Go long with Golang

Go long with Golang

What's so unique about Golang syntax?

What's so unique about Golang syntax?

Golang is pretty simple to read and write, but when you first see some code snippets of it, some of it’s syntax looks a bit weird. However, once you get acquainted with how it works, you’ll realize how neat this syntax actually is.

I’d like to go over some syntax that you will find in the Go programming language, that you probably won’t see in other popular languages.

1. Implicit type declaration

Since Go is statically typed, you need to declare the type of the variable when defining it. So, if you want to create a variable called city of type string with the value "Miami", you write:

var city string = "Miami"

Pretty simple right? But , when reading Go code, you usually won't see it like this. What you will see more often is :

city := "Miami"

The := operator (also known in Python as the walrus operator) is used for type inference so that you don't have to declare the type, since it is pretty obvious from it's value that it is a string.

This isn't something Go has invented. Java and C# have implemented this long ago, but instead of using := , they both use the var keyword. This way of using type inference is pretty unique.

2. For loops used instead of while

This looks kind of weird the first time you see it. Let's say you need an endless loop . In most programming languages you would write something like : while true { ... } . Not in Go however. Go actually doesn't even recognize the while keyword. The reason for this is that the creators of Go really wanted to keep it as minimal as possible . As a result, Go has only 25 keywords ( Java has 61 ) .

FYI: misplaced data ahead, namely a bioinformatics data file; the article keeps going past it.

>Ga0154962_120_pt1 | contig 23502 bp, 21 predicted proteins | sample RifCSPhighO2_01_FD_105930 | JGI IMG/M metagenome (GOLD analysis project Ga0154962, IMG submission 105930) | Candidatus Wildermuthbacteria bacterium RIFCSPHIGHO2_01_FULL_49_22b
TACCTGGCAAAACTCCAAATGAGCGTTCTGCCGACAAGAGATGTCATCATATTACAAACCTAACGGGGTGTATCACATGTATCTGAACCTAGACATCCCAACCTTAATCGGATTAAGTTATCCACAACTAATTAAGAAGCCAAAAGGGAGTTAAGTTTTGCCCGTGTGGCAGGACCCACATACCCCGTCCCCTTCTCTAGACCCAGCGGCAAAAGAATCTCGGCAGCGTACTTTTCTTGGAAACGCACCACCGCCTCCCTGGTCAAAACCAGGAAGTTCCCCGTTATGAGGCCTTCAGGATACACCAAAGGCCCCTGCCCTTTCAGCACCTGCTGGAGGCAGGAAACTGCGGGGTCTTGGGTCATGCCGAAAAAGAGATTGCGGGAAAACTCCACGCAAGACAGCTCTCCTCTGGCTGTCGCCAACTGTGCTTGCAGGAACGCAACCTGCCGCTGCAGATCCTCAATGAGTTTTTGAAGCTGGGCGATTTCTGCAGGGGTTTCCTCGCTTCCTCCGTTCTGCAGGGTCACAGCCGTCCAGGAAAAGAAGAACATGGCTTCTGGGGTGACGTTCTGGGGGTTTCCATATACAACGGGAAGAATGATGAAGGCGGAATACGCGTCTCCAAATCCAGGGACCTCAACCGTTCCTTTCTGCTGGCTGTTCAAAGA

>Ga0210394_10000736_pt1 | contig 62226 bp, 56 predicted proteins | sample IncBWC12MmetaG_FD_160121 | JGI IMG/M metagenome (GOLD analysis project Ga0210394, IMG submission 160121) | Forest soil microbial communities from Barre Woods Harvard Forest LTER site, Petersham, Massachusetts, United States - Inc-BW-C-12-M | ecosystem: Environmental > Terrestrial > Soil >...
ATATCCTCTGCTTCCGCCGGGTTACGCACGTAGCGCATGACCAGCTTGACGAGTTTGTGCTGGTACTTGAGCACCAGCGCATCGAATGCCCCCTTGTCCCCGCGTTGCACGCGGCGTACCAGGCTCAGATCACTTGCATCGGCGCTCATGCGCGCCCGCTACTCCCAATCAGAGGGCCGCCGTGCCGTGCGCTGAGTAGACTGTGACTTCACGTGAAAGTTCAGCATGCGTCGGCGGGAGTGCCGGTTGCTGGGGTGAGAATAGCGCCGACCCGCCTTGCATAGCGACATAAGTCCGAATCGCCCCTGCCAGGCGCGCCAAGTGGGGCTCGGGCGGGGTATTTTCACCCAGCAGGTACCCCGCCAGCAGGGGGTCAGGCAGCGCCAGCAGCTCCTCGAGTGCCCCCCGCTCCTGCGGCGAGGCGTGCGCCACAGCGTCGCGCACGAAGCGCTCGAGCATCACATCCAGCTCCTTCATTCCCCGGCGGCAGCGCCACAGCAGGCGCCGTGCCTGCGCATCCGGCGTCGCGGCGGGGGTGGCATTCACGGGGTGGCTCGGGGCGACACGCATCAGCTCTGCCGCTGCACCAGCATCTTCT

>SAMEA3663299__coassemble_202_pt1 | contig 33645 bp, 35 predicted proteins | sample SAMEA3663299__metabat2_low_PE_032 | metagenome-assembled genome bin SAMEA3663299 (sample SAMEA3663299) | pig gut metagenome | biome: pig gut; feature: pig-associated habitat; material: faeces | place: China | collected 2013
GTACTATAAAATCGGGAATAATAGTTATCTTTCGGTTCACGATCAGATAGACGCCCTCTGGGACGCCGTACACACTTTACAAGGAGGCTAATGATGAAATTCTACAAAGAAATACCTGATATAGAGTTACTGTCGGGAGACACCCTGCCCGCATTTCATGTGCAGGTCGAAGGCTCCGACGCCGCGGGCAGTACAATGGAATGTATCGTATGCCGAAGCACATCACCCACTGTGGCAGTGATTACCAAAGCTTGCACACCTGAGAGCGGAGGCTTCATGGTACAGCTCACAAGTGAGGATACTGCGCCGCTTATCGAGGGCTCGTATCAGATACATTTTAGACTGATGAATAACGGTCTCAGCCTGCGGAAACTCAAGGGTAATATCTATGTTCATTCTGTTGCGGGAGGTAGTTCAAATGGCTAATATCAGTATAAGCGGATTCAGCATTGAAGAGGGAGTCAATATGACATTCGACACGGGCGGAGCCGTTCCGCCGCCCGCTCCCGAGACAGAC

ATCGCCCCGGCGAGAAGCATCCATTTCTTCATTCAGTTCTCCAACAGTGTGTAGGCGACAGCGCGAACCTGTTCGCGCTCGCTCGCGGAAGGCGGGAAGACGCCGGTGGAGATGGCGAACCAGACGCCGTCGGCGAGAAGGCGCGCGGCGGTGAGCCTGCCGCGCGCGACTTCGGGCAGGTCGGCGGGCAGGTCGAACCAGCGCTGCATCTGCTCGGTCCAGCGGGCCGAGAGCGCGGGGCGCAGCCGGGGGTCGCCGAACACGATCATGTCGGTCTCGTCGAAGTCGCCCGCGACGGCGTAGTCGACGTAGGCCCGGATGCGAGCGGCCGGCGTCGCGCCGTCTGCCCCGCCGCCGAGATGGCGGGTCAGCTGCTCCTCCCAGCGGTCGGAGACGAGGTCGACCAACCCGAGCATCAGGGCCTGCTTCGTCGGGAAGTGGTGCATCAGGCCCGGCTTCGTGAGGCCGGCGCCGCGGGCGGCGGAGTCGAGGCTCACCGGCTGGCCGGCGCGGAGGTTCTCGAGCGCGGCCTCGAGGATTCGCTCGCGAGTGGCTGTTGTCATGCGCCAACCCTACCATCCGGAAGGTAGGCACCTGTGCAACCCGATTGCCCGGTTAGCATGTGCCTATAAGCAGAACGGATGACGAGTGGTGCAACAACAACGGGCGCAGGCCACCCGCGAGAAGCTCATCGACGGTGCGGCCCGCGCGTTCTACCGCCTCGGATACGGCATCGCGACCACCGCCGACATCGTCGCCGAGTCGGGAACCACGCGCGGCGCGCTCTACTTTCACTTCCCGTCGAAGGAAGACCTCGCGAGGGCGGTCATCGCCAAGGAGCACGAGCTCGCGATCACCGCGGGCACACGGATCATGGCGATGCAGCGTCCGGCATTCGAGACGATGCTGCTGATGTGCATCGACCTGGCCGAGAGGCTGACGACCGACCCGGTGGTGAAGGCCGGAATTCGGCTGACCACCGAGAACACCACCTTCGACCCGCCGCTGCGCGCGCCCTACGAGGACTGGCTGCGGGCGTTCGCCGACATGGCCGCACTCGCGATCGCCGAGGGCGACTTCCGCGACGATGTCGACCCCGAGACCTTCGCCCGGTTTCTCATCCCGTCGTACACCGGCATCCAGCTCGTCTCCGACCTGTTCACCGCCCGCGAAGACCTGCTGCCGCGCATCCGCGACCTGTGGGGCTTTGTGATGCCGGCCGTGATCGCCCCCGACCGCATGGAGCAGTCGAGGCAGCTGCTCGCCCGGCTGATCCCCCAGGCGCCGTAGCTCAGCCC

So how do you create an endless loop in Go? One word - for . Want your terminal to write "Hello" endlessly? ( obviously not the cleverest reason for using and endless loop ) Here's the syntax :

for {

When you think about it, for is predominantly used for iterating over collections, someting you will be doing a lot as a developer. while however, is usually used much less often, so why not just merge the two keywords into one.

3. Error handling

You are writing a program that needs to call a third party API. You are aware that your program now depends not only on your code, but on some server god knows where being maintained by god knows who. To make sure your app doesn't crash, you'd better put the code that sends the HTTP request in a try/catch block (or try/except for my fellow Pythonistas) . Well, Golang is not going to be cooperative about that.

You see, there is no try/catch in Go.

Wait, so Go apps crash all the time, right?


Go has (like many languages) the possibility of returning multiple values from a function call. Instead of writing try/catch , Go enables the developer to check if one of the returned values is an error. Let's see how this looks in practice:

resp, err := http.Get("https://someExternalApi.com")
if err != nil {

You will be seeing a whole lot of this in Go. I remember when I first saw a large Go code base, it was full of these if err !=nil snippets. It felt like literally 80% of the code. Well, that's how you handle errors in Go. And, it's really useful, because it forces you to check for errors.

Forces me? What are you talking about?

If you don't believe me try this:

resp := http.Get("https://someExternalApi.com")

The Go compiler will refuse to run it. The http.Get method retuns two values , the latter being the error. If you don't define two values, the compiler will say someting like : cannot initialize 1 variables with 2 values

Ok, so what? You will define the error , but how does that force you to actually do anything with it? Well, in Golang, defining a variable and not using it is impossible.